uBiome Publishes Peer-Reviewed Scientific Paper in PLOS ONE on First Version of Technology for Gut Health Screening Test

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uBiome, the leader in microbial genomics, has published a paper describing a novel sequencing-based clinical microbiome assay, which accurately identifies the presence and abundance of 28 health-critical microorganisms in the human gut. The paper appears in the latest issue of leading open-access journal PLOS ONE.

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Our team was able to develop the first human microbiome reference ranges by working with data from healthy individuals selected from the largest microbiome dataset in the world.

uBiome, the microbial genomics leader, has today published detailed descriptions of a novel approach to testing for gut health. This paper, authored by a team of scientists at uBiome, appears in the leading open access peer-reviewed scientific journal PLOS ONE. For the first time, this new methodology enables comparison of levels of specific microorganisms with reference ranges obtained from healthy individuals.

A number of conditions are associated with changes in the relative abundances of microorganisms in the gut. uBiome’s method gives healthcare providers access to a reporting system that is able to identify and quantify intestinal microbes, comparing them with a healthy reference range. uBiome’s diagnostic tool reports on 28 clinically relevant taxa, including both pathogenic, beneficial, and commensal bacteria. A more advanced version of this technology is used in the company’s SmartGut™ test for doctors to prescribe to their patients. SmartGut is a lab-developed test processed in uBiome’s CLIA-certified and CAP-accredited laboratory in San Francisco.

The process reported in the PLOS ONE article identifies 28 clinical prokaryotic targets including 14 species and 14 genera, representing 20 commensals, three probiotics (beneficial microorganisms), and five pathogenic taxa, including C. difficile and Salmonella enterica. uBiome’s approach uses next generation DNA sequencing, which enables the calculation of abundance of bacteria and the automatic calculation of healthy ranges. uBiome’s vast data set has allowed the development of reference ranges by sequencing stool samples from a cohort of almost 900 healthy individuals.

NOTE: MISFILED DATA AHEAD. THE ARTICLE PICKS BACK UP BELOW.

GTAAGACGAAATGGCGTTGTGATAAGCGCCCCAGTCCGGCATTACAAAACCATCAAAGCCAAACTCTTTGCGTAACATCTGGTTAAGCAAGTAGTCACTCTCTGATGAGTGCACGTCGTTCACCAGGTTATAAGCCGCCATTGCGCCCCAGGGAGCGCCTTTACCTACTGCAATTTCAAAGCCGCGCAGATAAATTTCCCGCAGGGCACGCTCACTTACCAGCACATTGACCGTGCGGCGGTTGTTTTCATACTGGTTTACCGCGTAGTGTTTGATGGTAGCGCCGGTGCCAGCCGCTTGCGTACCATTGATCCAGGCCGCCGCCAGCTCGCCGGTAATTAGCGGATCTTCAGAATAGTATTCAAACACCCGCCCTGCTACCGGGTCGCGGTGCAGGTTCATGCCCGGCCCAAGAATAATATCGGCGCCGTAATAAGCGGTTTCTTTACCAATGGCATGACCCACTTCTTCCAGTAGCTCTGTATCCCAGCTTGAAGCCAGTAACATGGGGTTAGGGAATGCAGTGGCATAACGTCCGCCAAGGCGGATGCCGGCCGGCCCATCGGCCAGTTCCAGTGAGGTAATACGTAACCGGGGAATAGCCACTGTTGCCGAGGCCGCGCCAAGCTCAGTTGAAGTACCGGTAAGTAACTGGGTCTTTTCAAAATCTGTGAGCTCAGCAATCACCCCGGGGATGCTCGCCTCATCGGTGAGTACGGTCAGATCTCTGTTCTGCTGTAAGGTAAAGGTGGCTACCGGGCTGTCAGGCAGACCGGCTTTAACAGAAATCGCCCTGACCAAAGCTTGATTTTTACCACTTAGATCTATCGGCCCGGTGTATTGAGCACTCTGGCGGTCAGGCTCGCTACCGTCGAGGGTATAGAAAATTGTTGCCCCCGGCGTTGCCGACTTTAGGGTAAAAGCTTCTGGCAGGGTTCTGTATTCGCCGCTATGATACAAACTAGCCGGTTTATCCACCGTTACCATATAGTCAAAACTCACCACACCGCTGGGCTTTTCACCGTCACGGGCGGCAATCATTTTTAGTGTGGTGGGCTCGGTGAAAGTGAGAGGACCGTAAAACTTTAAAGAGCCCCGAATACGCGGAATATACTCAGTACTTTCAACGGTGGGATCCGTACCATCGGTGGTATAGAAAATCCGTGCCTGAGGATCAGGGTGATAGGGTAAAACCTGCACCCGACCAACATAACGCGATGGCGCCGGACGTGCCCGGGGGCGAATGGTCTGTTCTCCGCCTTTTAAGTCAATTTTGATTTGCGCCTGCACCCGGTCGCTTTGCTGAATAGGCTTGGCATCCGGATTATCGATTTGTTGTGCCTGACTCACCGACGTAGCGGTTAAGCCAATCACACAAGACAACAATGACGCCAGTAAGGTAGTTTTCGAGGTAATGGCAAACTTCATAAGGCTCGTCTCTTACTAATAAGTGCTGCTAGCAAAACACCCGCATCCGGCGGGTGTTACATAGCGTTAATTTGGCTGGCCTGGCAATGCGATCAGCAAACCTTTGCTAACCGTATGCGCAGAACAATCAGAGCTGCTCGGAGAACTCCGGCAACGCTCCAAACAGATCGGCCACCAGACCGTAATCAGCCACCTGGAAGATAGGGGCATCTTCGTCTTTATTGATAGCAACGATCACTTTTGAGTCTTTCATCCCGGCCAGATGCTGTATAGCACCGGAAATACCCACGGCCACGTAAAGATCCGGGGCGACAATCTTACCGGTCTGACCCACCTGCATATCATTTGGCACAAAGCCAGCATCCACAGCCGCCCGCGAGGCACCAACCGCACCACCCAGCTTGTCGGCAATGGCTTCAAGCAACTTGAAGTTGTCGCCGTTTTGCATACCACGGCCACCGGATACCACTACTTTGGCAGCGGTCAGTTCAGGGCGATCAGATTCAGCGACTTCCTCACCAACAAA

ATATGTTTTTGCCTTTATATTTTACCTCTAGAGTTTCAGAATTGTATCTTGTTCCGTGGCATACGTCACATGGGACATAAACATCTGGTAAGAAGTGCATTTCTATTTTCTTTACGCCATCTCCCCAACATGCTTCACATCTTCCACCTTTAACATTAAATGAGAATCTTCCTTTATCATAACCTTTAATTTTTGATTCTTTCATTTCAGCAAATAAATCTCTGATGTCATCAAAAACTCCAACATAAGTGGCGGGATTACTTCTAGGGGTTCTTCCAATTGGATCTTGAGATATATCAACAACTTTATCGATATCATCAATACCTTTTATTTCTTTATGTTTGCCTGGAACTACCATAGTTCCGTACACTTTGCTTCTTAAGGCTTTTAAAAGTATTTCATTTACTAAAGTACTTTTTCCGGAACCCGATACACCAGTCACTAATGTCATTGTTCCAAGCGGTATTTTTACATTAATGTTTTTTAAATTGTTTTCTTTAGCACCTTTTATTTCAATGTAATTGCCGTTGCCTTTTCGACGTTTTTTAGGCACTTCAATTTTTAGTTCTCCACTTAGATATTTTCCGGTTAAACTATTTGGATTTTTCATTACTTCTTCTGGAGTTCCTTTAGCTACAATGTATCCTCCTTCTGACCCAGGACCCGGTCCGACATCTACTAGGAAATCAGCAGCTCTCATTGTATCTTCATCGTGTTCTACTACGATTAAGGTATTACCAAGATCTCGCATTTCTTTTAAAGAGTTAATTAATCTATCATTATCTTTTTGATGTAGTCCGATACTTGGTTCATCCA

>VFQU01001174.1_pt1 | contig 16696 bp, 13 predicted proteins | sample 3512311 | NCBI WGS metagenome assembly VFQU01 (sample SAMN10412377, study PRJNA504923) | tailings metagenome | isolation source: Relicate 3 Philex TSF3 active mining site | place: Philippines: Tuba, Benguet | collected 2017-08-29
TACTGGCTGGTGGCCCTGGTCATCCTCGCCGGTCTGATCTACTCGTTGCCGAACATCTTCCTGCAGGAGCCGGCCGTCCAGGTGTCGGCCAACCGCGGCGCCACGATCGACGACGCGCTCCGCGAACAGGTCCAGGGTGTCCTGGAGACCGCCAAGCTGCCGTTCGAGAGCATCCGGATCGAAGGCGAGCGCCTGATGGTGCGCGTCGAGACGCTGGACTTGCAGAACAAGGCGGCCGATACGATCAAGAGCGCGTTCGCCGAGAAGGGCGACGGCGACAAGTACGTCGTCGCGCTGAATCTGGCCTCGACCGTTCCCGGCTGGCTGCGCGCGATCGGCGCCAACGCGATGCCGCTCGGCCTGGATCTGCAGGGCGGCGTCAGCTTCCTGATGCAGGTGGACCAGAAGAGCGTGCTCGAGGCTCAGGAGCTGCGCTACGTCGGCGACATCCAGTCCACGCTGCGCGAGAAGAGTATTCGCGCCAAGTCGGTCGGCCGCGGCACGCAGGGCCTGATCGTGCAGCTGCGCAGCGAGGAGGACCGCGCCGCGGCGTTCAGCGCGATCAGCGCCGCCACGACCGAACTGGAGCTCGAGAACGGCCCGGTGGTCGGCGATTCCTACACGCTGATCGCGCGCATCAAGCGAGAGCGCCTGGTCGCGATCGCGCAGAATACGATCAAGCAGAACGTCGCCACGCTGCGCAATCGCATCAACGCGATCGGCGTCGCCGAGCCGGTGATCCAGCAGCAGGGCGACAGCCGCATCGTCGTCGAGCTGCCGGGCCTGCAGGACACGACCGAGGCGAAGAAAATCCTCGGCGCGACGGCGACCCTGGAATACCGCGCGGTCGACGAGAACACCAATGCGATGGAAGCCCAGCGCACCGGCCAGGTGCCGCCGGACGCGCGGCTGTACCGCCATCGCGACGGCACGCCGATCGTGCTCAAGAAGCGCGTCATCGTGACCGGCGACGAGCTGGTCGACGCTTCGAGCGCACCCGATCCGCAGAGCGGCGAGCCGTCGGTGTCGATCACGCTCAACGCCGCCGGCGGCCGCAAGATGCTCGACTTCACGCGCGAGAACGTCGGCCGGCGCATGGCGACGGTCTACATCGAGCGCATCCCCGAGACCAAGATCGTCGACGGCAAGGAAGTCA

The new methodology has the potential to contribute to patient diagnosis, treatment, and monitoring. More broadly, it can facilitate epidemiological studies of the microbiome as it relates to overall human health and disease. uBiome has partnered with over 200 researchers around the world on both clinical and academic studies, and looks forward to working with additional partners for clinical testing. uBiome gives out millions of dollars in grants every year to researchers focused on novel applications of microbiome sequencing. Interested researchers can apply by emailing studies(at)ubiome(dot)com.

The co-first author of the PLOS ONE paper is Dr. Daniel Almonacid, uBiome’s Vice President of Bioinformatics, who notes: “One of our team’s goals in developing the new tool was to find ways to accelerate clinical testing, while also ensuring rigorous accuracy. The new methodology therefore enables bacteria to be identified and quantified automatically, leaving no need for human interpretation and – perhaps – human error.”

Dr. Zachary Apte, CTO and co-founder of uBiome, and Adjunct Professor of Biochemistry and Biophysics at the University of California, San Francisco adds: “Our team was able to develop the first human microbiome reference ranges by working with data from healthy individuals selected from the largest microbiome dataset in the world. We’re excited to acknowledge the citizen scientist pioneers who made this possible by giving them free kits to empower them to keep exploring their microbiome."

Founded in 2012, uBiome is the world’s leading microbial genomics company. uBiome is funded by Y Combinator, Andreessen Horowitz, 8VC, and other leading investors. uBiome’s mission is to explore important research questions about the microbiome and to develop reliable, accurate products and services focused on the microbiome.

The full open-access journal article “16S rRNA gene sequencing and healthy reference ranges for 28 clinically relevant microbial taxa from the human gut microbiome” is available here:

http://journals.plos.org/plosone/article?id=10.1371/journal.pone.0176555

Contact:
Julie Taylor
julie(at)ubiome(dot)com
Ph: +1 (415) 212-9214

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uBiome
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